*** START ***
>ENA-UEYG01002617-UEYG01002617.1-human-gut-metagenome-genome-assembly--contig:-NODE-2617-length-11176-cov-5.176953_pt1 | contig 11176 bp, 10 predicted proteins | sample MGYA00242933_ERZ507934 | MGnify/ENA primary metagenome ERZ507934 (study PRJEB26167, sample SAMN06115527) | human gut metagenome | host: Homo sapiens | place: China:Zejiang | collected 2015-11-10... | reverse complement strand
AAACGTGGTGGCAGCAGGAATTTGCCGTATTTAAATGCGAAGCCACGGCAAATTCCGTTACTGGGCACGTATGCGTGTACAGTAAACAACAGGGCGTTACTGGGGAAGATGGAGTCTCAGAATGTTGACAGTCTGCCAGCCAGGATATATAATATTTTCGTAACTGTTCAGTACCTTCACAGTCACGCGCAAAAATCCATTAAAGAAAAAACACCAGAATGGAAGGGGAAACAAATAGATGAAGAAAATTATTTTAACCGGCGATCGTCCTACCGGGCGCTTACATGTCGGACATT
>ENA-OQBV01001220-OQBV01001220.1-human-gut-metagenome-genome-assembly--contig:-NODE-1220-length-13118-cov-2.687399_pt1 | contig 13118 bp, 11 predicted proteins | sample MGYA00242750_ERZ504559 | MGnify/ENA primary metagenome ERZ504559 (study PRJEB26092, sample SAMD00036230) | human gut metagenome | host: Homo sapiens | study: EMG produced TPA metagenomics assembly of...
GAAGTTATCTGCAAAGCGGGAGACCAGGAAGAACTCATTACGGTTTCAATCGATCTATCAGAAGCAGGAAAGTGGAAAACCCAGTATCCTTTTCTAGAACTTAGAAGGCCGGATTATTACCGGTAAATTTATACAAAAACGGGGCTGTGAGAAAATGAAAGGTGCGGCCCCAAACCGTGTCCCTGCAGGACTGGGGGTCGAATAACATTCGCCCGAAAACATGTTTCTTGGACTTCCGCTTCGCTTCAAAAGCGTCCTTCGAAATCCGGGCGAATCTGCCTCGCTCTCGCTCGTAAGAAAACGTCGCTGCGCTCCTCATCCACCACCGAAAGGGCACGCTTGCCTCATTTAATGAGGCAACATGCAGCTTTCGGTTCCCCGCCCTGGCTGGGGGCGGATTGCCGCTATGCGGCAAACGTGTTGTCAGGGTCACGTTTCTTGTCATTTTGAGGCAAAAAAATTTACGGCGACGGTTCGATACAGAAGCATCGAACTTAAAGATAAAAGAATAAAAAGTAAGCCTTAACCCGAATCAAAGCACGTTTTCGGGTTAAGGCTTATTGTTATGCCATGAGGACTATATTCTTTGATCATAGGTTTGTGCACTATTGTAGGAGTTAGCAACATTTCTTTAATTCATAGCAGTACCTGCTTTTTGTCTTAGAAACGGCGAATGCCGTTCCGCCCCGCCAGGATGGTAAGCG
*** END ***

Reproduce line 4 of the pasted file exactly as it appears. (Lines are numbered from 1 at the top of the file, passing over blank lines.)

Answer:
GAAGTTATCTGCAAAGCGGGAGACCAGGAAGAACTCATTACGGTTTCAATCGATCTATCAGAAGCAGGAAAGTGGAAAACCCAGTATCCTTTTCTAGAACTTAGAAGGCCGGATTATTACCGGTAAATTTATACAAAAACGGGGCTGTGAGAAAATGAAAGGTGCGGCCCCAAACCGTGTCCCTGCAGGACTGGGGGTCGAATAACATTCGCCCGAAAACATGTTTCTTGGACTTCCGCTTCGCTTCAAAAGCGTCCTTCGAAATCCGGGCGAATCTGCCTCGCTCTCGCTCGTAAGAAAACGTCGCTGCGCTCCTCATCCACCACCGAAAGGGCACGCTTGCCTCATTTAATGAGGCAACATGCAGCTTTCGGTTCCCCGCCCTGGCTGGGGGCGGATTGCCGCTATGCGGCAAACGTGTTGTCAGGGTCACGTTTCTTGTCATTTTGAGGCAAAAAAATTTACGGCGACGGTTCGATACAGAAGCATCGAACTTAAAGATAAAAGAATAAAAAGTAAGCCTTAACCCGAATCAAAGCACGTTTTCGGGTTAAGGCTTATTGTTATGCCATGAGGACTATATTCTTTGATCATAGGTTTGTGCACTATTGTAGGAGTTAGCAACATTTCTTTAATTCATAGCAGTACCTGCTTTTTGTCTTAGAAACGGCGAATGCCGTTCCGCCCCGCCAGGATGGTAAGCG